Just under two months ago I left my role at Xtravirt and started life as a contractor. At that point I was content to live the contractor life for a year or so and see what opportunities came along. I didn’t expect opportunity to come along so quickly!
TLDR; I’m joining VMware as part of the PSO NSX practice!
I’ve seen VMware as the place that I would end up working for a while now, having worked as a customer and a partner it seemed like a logical progression.
In this humble consultant’s opinion, Log Insight is one of the most useful tools in the administrator’s tool belt for troubleshooting vRealize Automation. I have lost count of the number of times I’ve been asked to help troubleshoot an issue that, when asked, people don’t know which log they should be looking at. The simple fact is that vRealize Automation has a lot of log files. Correlating these log sources to provide an overall picture is a painful, manual process - unless you have Log Insight!
Equal Cost Multipathing (ECMP), for the vSphere admin, is ability to create routes with an equal cost, which allows multiple paths to the same network to be created and traffic can be distributed over those paths. This is good for a couple of reasons - firstly is availability. If we were to lose a host, and an NSX Edge, the route will time out quicker than NSX Edge High Availability - thus providing higher availability for our network traffic.
@vaficionado) – if that list of names doesn’t fill you with confidence for vRA.Next, then I suggest you follow them on twitter and trust me that it’s a crack team!
So, my highlights:
Completely automated deployment…almost. The deployment of appliances and installation of IaaS components and pre-requisites will be wizard driven, the Window Servers will need to exist and have an agent installed, and the MSSQL server will also need to be installed.
For the last few years at VMworld I’ve taken advantage of the discounted exam price and booked a “have-a-go” exam – typically an exam I’ve been wanting to do but not necessarily had the time I wanted to study for it. Since I have been fairly immersed in the NSX world for the last week, sitting in an NSX design and deploy class and surrounded by some very smart networking guys, I changed my “have-a-go” exam from the VCP6-CMA to the VCIX-NV.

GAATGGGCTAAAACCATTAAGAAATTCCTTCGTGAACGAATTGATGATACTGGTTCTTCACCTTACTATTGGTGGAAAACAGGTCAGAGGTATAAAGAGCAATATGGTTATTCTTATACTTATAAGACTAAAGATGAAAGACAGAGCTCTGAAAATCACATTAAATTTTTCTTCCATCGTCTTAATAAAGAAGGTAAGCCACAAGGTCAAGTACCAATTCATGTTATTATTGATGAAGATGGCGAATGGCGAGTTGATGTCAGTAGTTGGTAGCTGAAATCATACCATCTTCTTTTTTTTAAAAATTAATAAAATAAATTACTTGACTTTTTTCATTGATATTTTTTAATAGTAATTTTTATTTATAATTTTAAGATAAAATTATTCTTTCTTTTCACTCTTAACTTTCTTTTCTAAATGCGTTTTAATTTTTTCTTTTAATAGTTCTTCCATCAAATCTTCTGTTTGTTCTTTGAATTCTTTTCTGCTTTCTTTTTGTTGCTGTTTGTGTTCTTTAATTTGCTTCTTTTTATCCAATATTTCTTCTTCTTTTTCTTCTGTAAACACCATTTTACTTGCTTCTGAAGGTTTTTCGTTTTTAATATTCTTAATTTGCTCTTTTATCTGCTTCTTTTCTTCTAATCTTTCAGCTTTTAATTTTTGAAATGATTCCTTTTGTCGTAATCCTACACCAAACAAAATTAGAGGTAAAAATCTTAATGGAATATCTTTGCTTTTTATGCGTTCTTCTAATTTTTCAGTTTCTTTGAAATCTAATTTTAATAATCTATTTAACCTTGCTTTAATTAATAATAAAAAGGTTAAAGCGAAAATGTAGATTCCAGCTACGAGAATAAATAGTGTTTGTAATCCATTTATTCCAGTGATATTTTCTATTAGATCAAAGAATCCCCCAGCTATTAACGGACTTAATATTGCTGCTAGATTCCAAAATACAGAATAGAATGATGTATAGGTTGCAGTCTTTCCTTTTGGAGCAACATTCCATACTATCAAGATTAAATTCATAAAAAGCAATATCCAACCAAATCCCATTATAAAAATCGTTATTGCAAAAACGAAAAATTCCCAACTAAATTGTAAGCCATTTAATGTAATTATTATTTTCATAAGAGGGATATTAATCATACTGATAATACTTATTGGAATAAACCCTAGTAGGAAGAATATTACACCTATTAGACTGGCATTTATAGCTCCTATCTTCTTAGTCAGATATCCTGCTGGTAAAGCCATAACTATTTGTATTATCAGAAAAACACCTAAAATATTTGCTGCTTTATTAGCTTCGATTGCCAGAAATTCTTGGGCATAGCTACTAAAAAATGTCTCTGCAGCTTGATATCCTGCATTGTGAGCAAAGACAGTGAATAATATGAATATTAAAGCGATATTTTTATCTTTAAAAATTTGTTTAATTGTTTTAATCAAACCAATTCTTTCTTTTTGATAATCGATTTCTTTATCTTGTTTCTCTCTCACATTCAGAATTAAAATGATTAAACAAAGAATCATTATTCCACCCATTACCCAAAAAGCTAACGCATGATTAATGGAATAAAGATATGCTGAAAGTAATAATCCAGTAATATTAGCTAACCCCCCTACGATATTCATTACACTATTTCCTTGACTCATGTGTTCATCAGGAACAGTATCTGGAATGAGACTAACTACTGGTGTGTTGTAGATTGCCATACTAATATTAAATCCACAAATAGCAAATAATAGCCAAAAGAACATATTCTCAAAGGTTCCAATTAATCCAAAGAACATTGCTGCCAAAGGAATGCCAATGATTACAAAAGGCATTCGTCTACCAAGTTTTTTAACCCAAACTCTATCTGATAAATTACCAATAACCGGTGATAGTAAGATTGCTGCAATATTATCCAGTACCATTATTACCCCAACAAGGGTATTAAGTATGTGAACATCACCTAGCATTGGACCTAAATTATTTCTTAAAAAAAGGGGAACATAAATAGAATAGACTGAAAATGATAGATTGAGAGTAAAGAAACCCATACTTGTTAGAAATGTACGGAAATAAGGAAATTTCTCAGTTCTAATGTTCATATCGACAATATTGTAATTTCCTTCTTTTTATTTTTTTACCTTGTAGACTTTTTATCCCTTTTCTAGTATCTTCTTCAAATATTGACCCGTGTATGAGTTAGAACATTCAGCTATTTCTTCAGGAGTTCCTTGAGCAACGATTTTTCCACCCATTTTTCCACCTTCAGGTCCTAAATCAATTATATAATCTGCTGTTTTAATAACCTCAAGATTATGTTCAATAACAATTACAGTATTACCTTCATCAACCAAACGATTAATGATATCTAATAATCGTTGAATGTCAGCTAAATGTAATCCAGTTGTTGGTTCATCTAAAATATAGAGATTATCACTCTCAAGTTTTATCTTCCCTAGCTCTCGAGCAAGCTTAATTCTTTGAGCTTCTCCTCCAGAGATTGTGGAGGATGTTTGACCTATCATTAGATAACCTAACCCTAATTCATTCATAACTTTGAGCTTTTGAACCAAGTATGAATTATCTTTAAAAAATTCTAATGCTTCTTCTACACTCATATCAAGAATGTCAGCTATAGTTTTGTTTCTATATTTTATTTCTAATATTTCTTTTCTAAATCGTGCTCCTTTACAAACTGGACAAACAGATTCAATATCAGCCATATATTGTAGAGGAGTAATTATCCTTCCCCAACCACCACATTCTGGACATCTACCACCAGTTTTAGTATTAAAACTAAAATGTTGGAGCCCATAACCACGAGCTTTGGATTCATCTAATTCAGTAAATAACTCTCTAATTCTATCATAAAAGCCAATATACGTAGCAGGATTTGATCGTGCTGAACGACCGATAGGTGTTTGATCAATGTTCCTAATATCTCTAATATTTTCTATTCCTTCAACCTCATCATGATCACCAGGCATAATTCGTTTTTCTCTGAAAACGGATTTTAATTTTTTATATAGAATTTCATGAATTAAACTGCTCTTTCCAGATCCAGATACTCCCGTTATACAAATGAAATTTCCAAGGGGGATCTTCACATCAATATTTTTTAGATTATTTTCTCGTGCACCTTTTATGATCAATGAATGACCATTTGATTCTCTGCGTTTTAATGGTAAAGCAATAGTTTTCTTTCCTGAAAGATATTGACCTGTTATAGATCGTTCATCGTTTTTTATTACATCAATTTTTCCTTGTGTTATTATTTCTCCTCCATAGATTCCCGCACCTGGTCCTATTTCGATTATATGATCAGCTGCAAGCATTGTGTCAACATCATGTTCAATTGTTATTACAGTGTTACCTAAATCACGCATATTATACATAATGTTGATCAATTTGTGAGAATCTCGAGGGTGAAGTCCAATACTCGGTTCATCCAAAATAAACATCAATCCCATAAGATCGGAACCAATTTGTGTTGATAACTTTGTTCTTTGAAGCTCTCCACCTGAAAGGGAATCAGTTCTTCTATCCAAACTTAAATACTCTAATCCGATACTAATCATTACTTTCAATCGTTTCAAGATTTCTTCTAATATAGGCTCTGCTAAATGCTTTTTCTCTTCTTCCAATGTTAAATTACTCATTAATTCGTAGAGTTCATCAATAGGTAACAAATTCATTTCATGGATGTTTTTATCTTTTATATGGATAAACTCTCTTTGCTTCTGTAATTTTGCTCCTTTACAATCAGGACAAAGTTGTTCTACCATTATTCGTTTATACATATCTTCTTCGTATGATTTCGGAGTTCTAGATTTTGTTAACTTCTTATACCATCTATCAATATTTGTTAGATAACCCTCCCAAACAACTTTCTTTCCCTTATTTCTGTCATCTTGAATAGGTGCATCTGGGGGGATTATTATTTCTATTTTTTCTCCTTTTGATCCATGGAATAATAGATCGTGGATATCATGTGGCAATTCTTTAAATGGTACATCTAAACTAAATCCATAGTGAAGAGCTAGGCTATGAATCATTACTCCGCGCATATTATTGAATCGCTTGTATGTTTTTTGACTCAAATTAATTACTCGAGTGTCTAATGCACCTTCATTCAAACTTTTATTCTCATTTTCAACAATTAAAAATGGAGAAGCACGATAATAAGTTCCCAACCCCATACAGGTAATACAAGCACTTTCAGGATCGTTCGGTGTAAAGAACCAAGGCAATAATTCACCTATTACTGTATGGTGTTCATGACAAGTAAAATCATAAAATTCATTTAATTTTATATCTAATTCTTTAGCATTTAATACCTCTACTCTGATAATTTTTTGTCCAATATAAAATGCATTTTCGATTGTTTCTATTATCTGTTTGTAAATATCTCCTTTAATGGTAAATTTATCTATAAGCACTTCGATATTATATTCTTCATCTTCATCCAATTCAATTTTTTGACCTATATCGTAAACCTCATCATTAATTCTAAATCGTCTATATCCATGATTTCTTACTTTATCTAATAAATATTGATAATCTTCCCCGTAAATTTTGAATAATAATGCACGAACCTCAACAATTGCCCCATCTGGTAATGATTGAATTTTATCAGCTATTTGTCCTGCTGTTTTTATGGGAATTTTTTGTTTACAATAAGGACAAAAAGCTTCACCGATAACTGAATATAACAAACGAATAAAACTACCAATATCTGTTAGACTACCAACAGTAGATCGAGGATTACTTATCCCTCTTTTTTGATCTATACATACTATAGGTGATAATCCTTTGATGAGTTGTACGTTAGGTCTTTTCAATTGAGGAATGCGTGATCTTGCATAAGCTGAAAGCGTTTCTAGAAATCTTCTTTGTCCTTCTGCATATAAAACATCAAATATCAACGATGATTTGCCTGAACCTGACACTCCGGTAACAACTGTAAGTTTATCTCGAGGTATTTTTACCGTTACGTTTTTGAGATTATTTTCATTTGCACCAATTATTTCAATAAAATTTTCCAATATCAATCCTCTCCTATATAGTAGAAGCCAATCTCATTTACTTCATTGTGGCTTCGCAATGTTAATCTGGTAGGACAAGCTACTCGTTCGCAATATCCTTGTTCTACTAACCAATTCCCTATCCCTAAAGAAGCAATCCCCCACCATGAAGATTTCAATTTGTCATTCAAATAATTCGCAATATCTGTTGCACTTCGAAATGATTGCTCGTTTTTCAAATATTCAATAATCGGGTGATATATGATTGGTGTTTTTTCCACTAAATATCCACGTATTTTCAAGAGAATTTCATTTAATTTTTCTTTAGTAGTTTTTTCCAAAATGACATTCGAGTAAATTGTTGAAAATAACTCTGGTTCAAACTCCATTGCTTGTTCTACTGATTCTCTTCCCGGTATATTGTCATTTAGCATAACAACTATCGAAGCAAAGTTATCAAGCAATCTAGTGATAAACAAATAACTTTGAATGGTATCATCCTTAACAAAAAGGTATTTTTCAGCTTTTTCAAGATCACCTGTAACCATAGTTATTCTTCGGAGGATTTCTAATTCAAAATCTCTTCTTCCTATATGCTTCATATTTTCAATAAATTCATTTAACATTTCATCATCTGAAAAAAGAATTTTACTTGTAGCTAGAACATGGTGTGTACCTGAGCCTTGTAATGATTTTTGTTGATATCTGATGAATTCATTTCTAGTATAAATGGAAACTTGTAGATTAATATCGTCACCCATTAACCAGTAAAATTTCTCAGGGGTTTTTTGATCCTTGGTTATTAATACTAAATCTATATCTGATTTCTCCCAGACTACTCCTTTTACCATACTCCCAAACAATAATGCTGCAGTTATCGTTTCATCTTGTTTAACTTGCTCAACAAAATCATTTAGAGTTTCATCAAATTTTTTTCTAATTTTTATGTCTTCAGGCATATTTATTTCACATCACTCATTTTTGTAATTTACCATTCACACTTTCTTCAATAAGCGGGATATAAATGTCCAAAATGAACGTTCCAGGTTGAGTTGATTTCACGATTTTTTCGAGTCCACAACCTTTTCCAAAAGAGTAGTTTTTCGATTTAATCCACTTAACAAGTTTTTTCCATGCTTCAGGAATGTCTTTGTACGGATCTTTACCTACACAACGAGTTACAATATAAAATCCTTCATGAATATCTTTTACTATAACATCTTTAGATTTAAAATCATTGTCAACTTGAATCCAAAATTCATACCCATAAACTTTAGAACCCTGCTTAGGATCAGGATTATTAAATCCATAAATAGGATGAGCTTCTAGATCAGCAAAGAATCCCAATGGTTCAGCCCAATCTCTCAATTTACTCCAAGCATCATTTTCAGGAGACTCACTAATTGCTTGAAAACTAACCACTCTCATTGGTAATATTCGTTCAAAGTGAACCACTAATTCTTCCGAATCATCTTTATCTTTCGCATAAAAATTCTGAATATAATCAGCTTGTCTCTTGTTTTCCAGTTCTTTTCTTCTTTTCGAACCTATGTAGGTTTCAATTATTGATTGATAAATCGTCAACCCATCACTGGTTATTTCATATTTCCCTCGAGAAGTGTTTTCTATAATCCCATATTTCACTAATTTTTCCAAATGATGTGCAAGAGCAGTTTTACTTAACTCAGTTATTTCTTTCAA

As a vExpert, I am blessed to get 1000 CPU hours access to Ravello’s awesome platform and recently I’ve been playing with the AutoLab deployments tailored for Ravello.
If you’re unfamiliar with Ravello’s offering (where have you been?!) then it’s basically a custom hypervisor (HVX) running on either AWS or Google Cloud that allows you to run nested environments on those platforms. I did say it’s awesome.
As an avid home-lab enthusiast Ravello initially felt weird, but having used it for a while I can definitely see the potential to augment, and in some cases completely replace the home lab.
After deploying a new vSphere 6 vCenter Server Appliance (VCSA) and configuring the Platform Services Controller (PSC) to act as a subordinate Certificate Authority (CS), I was unable to register the NSX Manager to the Lookup Service. Try saying that fast after a pint or two!?
Attempting to register NSX to the Lookup Service would result in the following error:
NSX Management Service operation failed.( Initialization of Admin Registration Service Provider failed.
Day two of VMworld kicked off with a keynote session which traditionally includes demos of all that’s new. It was a well presented session with a glimpse into the sysadmin’s future with a demo of vCOps alerts popping up on Google glass. Since the sessions are available online I won’t go into detail, but it was worth a watch (if you didn’t watch the US one).
My morning consisted of preparations for the VCP NV (NSX) exam, which I detailed in a previous post.
It is with great relief that I can announce I have passed my VCP NV (Network Virtualisation) having been caught out by the difficulty of the exam and failing previously.
Exam Preparation I was fortunate to attend a VMware internal bootcamp (roughly equivalent to the ICM course) for NSX and have had experience deploying production NSX environments, so that is by far the best preparation. As always, the exam blueprint is crucial, you *have* to know all areas covered there.
The NSX Edge Gateway comes pre-armed with the ability to provide an SSL VPN for remote access into your network. This isn’t a new feature (SSL VPN was available in vCloud Networking and Security), but it’s worth a run through. I’m configuring remote access to my Lab, since it’s often useful to access it when on a client site, but traditional VPN connections are often blocked on corporate networks where HTTPS isn’t.